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Monday, 2 February 2015

The People I Met: Mr Happy Face

When I first arrived in Melbourne, in July 2013, my first place of abode was a shared-house in South Morang, a suburb 39 km away from City. It was the only place I could afford at that time, and whose owner was kind enough to keep the room for me for 6 months without requiring me to pay a deposit prior my arrival. Phoebe is her name. The rent was $400 per month with shared bills. Although I got my own room, and it was spacey enough for me, I shared the house with three other housemates: Phoebe herself, her husband, Johny, and her cousin, Christina, and a couple months later a dog, JJ. They are all just about my age and very nice people. I was lucky enough to have met them.

I liked living in that suburb. Despite the dullness, especially during winter, and the scarcity of stores and restaurants, I loved the quietness of the neighbourhood and its safety. The road will lead you to a scenic drive if you're driving to the suburb. And if you walk on the street you could see rabbits and even kangaroos deep in the park. But as much as I loved living there, the commuting to City and back was such a pain in the arse. The only public transport available from there to City is Metro Train, which takes nigh on one hour ride. My university is in City and everyday I had to ride on the train, but before I had to catch a bus that would take me to the train station. I used to spend nearly two hours just to commute to City and another two hours back. I often received a cringe from people on their faces whenever I told them I lived in South Morang, as if they could imagine how hard it must be for me to commute back and forth. It was, indeed, hard.

And that's where I met Mr Happy Face.

Mr Happy Face. That's what I call him as we were never exchanging names officially. He looks like a middle-aged man with rounded face and wearing a glasses. Well, the reason I call him Mr Happy Face is because his face always looks so happy, as if he was born with a smile permanently plastered to his face. He has this comical expression on his face that seems to cheer people up. He works at the train station and his job is to attend the customers with their enquiries. That's how I met him. Whenever I saw it was him behind the glassed-window I'd always prefer to come to him to top up my Myki card instead of using the self-service booth. As always, he would greet me with his genuine smile and followed by "How are you? Going to work or Uni?". We would converse briefly about weather or passing news on each other before I ran down to the platform to catch my train.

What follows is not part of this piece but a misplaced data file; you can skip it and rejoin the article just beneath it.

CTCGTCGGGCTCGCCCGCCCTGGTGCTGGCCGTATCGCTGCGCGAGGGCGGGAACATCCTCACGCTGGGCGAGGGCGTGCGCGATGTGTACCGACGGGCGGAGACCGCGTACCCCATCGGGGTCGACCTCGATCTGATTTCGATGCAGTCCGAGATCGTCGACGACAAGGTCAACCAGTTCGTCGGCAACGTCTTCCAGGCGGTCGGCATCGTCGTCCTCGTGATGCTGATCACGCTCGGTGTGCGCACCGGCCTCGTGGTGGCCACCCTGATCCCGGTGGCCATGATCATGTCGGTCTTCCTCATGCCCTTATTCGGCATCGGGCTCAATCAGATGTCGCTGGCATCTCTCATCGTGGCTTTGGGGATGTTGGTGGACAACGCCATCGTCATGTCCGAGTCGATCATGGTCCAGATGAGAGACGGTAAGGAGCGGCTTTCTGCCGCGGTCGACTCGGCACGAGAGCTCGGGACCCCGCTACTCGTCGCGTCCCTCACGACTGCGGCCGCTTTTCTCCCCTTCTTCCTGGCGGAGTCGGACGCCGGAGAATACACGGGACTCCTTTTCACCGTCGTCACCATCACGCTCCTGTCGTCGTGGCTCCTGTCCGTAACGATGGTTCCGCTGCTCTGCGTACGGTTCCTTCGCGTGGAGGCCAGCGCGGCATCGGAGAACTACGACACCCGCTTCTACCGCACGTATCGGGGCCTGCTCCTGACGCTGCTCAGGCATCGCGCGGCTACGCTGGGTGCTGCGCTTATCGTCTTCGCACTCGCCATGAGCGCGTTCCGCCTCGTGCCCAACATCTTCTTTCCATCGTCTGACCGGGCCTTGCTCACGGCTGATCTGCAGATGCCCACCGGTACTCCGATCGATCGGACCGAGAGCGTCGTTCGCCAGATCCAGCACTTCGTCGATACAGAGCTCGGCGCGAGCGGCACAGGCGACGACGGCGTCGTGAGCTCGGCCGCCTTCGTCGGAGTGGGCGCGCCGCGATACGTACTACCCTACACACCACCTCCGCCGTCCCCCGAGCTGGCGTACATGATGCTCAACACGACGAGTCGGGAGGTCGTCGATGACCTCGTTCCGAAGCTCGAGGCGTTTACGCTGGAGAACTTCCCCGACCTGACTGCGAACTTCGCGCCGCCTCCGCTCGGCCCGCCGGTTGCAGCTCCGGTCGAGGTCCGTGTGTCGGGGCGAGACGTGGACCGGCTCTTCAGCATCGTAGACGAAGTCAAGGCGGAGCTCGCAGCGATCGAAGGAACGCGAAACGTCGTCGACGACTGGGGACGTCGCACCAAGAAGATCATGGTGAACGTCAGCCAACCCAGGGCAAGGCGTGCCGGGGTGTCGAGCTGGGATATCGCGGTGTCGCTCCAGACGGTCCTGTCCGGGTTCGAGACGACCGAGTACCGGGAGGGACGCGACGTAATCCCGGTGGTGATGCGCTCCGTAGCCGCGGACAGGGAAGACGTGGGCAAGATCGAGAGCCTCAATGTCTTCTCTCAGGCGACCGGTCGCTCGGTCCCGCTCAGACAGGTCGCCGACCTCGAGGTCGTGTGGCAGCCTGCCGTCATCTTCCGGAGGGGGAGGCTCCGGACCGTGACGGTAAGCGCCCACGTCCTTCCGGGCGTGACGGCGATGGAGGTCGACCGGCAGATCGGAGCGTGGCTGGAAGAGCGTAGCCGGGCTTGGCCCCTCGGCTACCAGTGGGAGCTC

After a couple of months we have become more than strangers but less than friends to each other. Our conversation was now extended to my study, my future plan, our jobs and some more chit-chats. In one occasion we were talking about finding a job and he encouraged me to keep applying and don't give up. "Keep applying and apply and apply and some day you may land a job. It might not be the job that you want but it's a start. That's how I got this job," so he said. In some days I caught him working night shifts as I got back from City. So I would approach him and talk to him a bit while waiting for my bus. He would comment on my tiring-face and suggest a good rest and I would ask him how his day had been. He told me once about some grumpy customers and I drew a sympathetic smile, acknowledging him that I understand. Then I'd bid him goodnight as my bus arrived.

On my last day before moving to Preston, my current place, I saw him one last time. It was late at night as I disembarked the train and climbed the stairs to the station when I saw him working. Knowing that it could be the last time I see him, I went to say hi. We chatted a bit about our dats as usual before I told him that I'd be moving out. When I eventually did he told me that it was such a good idea to move to a suburb that is closer to City. That night he told me about some of the customers, the regulars, they moved out from South Morang a few years ago and then when they can afford it, they bought a house in South Morang and moved back in. Some of them got married and moved in with their spouse. 

"Maybe one day you can come back here. You'll graduate, find a job and buy a house here," he told me, cheerfully. 

I chuckled. "Yeah, if I can find a proper job after graduate."

"I believe you can. I can see it in you. You're a hardworker." He sounded so convincing. And then added, "Like I've told you before, keep applying and apply and apply."

At that moment I couldn't help but thinking how can he be so sure? How can he even said he believed in me, while I didn't--don't--myself? Was it the impression he got from our short talks? "Yeah. Hopefully," was the only thing I managed to say. 

It's been almost one year since our last meeting and I still can remember it clearly. I always think about it whenever I'm feeling down or desperate or feeling like I have hit a dead end. If he believed that I can do it, then I must believe in myself, too, that I can do it. It's some kind of a mojo I always tell myself when I feel like giving up. The magic word is believe in myself. It's one thing that I need to practice on, I know. I hardly believe in myself, in my capabilities. But I'm working on it, really. 

If you have the same problem as me, well... you're pretty much welcome to use the mojo like I do to myself. 

Believe. In. Myself. 
Believe. In. Yourself.

Until next post. 

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